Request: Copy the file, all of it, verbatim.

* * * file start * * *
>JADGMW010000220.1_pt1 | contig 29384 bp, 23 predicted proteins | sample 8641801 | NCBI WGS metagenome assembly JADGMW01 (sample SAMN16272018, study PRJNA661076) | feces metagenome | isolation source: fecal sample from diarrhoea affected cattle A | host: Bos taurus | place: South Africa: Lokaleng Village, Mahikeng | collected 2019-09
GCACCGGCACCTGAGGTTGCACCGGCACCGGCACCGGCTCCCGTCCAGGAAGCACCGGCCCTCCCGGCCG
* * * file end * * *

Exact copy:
>JADGMW010000220.1_pt1 | contig 29384 bp, 23 predicted proteins | sample 8641801 | NCBI WGS metagenome assembly JADGMW01 (sample SAMN16272018, study PRJNA661076) | feces metagenome | isolation source: fecal sample from diarrhoea affected cattle A | host: Bos taurus | place: South Africa: Lokaleng Village, Mahikeng | collected 2019-09
GCACCGGCACCTGAGGTTGCACCGGCACCGGCACCGGCTCCCGTCCAGGAAGCACCGGCCCTCCCGGCCG